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Fields of Green for All Launches Cannabis Regulatory Manifesto, Calls for Public to Participate in Drafting New Laws

South Africa’s leading cannabis organization, Fields of Green for All, has drawn up a draft legal and regulatory framework for the country. It has also demanded that the government establish a clear public participatory process in drawing up new cannabis laws. 

It suggested that this could take the form of a public commission of inquiry.


Fields of Green for All: Collective approach to drafting new cannabis laws


Full Spectrum Manifesto for Policy Reform

FGFA says although government is in the process of legalizing cannabis, there are still numerous court cases in which it is persecuting cannabis users.  FGFA, which was at the 

forefront of lobbying the Constitutional Court to decriminalize cannabis, has now done the government’s work for it by drafting its Full Spectrum Manifesto for Policy Reform.  

The Manifesto, which has had wide input from industry professionals, has been released in sections over the past few weeks on “Manifesto Mondays” with the last download due to be released on Monday 15 March 2021.

The FGFA says a public debate about cannabis legalization should be followed up with a new drugs education policy in schools that would reflect new legal realities.  It has called for the creation of an Office of the Cannabis Ombudsman to ensure that evidence-based education takes place across society.

The network said on its website on 8 March 2021 that “the government is still fighting the legalised regulation of Cannabis in South Africa in court and the authors of this document are, in various ways, plaintiffs in these court cases. We know there are already various stakeholders advocating for an end to cannabis prohibition and fair regulation in discussions with the government. This is indicative of the contradictions at play. Why has the government not withdrawn their opposition in The Trial of the Plant? This would indicate their willingness to consider both the harms of prohibition and the existence of a thriving, sustainable cannabis industry that is already in place.” 


Cannabis Commission of Inquiry?

It is for this reason that we are demanding a comprehensive and inclusive process of discussions around the legal regulation of Cannabis in South Africa – maybe a full commission of inquiry that actually HEARS the evidence underlying our work in this Manifesto? 

“This very real threat manifested itself in the draft Cannabis for Private Purposes Bill, released in 2020. This “Bill” attempts to attach limits for the amount its authors perceived as sufficient for personal cultivation and use, without basing these limits on any concrete evidence. It does not consider the evidence around the various delivery methods of cannabis and the amounts required. Neither does it show any recognition for the illogical grey areas it creates by keeping trade illegal. Fields of Green for ALL has submitted our commentary on the “Bill” and we would like to note here too that the intensive list of penalties faced by transgressors will only perpetuate the status quo. The document makes no sense and the lack of research behind its formation is obvious. Therefore, the matter will most probably have to return to Court for a consideration of the real evidence. “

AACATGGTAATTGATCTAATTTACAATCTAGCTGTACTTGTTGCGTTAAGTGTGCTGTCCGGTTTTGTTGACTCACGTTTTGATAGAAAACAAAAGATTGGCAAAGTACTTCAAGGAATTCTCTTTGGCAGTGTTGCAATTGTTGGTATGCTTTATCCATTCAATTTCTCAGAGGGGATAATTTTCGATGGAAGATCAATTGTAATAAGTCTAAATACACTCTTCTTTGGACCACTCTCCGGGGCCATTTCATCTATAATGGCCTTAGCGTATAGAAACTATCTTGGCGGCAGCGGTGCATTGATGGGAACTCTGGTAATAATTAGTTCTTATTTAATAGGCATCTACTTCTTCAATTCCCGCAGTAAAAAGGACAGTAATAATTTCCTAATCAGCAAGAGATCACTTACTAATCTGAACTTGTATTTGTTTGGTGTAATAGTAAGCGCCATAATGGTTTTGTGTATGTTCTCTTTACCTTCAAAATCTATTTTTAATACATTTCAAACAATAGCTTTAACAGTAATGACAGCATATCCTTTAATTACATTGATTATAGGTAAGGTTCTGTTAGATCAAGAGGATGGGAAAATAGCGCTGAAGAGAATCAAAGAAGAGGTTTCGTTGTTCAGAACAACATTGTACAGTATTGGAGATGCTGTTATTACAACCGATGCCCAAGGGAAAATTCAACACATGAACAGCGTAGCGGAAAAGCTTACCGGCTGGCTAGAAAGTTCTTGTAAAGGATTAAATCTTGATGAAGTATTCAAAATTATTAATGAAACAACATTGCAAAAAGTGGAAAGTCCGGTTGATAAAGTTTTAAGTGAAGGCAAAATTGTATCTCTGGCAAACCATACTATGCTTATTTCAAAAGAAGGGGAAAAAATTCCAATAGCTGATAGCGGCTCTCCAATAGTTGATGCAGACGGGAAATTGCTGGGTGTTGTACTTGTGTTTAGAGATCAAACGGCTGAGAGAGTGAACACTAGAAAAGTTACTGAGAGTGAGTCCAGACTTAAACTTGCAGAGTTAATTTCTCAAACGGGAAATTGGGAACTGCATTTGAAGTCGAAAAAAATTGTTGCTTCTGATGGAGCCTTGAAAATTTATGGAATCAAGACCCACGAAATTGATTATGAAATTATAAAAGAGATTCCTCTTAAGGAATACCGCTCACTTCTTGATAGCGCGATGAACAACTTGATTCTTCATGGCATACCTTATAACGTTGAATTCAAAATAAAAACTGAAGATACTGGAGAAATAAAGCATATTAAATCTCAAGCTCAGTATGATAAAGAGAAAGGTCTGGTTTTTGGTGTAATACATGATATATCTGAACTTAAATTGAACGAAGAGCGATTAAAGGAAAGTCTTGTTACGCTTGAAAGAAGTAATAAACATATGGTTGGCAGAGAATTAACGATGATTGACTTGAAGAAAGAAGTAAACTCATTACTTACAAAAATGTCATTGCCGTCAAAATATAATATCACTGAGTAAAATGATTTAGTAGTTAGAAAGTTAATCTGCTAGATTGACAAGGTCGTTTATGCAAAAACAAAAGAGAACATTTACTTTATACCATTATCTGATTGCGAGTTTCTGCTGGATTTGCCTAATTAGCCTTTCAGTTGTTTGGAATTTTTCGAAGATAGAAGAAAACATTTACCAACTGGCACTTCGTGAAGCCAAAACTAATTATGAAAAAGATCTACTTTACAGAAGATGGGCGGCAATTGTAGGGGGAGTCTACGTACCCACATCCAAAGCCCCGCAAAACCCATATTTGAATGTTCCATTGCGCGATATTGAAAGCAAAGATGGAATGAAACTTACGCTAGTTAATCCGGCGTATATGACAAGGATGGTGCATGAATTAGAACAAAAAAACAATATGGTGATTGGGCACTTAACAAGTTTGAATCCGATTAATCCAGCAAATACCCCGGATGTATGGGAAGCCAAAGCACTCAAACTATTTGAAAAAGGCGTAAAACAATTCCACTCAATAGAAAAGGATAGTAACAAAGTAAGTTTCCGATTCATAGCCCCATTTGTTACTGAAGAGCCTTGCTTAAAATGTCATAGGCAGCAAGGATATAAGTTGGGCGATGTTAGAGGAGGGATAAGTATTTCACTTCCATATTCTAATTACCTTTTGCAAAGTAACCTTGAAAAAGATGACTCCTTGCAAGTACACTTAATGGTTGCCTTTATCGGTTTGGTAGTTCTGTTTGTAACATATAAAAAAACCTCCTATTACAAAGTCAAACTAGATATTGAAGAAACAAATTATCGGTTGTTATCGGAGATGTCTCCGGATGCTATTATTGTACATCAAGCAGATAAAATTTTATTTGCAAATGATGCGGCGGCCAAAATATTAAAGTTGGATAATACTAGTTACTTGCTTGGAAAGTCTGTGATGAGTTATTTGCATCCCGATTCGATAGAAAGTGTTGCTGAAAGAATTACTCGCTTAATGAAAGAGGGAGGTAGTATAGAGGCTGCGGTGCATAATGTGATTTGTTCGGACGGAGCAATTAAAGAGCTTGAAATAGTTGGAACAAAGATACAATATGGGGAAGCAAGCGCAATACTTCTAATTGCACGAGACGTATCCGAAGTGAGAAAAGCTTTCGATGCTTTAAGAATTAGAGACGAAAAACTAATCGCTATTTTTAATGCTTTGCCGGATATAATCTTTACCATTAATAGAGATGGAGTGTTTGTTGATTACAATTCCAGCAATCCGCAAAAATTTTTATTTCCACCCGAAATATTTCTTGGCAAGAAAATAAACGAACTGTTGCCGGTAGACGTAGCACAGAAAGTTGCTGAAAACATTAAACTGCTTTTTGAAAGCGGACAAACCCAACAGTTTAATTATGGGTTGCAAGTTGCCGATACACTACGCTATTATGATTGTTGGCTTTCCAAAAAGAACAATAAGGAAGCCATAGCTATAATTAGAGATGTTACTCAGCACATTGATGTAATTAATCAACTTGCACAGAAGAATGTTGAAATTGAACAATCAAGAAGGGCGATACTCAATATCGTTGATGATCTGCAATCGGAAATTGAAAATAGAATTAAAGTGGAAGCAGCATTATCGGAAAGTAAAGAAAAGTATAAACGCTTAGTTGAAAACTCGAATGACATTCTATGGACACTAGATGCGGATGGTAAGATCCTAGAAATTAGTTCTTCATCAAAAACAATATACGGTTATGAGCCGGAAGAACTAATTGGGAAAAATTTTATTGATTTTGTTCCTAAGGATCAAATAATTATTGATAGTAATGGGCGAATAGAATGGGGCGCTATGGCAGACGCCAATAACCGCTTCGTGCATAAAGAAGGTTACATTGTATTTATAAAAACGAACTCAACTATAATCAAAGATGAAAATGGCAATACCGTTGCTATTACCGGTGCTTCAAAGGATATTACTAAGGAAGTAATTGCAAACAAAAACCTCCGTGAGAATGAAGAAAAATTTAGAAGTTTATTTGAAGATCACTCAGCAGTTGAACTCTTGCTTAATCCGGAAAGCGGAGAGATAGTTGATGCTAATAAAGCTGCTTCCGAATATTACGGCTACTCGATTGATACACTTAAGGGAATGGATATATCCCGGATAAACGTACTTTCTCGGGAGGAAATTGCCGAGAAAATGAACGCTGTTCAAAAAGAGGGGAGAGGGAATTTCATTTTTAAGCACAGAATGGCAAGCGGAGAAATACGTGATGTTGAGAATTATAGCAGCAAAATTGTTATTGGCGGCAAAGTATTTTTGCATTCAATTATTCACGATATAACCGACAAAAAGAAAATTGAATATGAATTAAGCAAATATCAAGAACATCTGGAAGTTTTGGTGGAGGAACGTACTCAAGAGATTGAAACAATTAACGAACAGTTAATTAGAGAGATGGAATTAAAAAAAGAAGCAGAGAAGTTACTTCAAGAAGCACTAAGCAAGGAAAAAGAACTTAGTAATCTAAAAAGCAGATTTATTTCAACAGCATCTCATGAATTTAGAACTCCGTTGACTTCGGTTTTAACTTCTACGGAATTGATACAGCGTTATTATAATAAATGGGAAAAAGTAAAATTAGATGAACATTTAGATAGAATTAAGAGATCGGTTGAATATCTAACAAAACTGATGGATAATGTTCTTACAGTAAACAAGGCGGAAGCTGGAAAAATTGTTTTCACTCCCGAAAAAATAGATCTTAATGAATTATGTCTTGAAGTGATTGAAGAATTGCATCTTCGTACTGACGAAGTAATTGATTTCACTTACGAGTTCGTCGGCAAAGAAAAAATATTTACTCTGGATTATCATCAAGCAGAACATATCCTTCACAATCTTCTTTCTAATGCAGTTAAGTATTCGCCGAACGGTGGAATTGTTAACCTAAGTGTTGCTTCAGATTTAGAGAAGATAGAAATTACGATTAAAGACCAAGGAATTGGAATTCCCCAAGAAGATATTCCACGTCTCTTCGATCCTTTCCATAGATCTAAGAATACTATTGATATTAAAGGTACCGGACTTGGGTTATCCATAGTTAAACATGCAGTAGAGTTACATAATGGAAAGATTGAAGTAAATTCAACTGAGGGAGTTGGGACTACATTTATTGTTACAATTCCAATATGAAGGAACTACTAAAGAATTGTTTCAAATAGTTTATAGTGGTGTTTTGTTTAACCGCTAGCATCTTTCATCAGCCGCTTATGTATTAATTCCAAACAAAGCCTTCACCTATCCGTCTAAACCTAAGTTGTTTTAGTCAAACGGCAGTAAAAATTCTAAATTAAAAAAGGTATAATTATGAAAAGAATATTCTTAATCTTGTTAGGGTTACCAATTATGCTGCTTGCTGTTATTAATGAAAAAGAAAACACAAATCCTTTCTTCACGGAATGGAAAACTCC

How can there be an evidence-based cannabis policy with no-evidence?

It says the government remains woefully misinformed about cannabis  and the police continue to arrest people for cannabis possession even though legalization is on the cards. Their ignorance, says FGFA “was reinforced by our Minister of Police, Bheki Cele, stating publicly that cannabis is a “gateway drug” , one of the pieces of gross misinformation and drug-war propaganda that we were at pains to dispel in The Trial of the Plant.

FGFSA says a public participation process in legalizing cannabis would not only educate the government, but would open up the full spectrum of opportunities offered by the plant. It said there were opportunities in bioprospecting, research and harm-prevention as well more obvious ‘touching the plant’ businesses. These could be identified through a commission of inquiry which could call for whatever evidence it wanted in order to come up with a comprehensive cannabis policy for the country.

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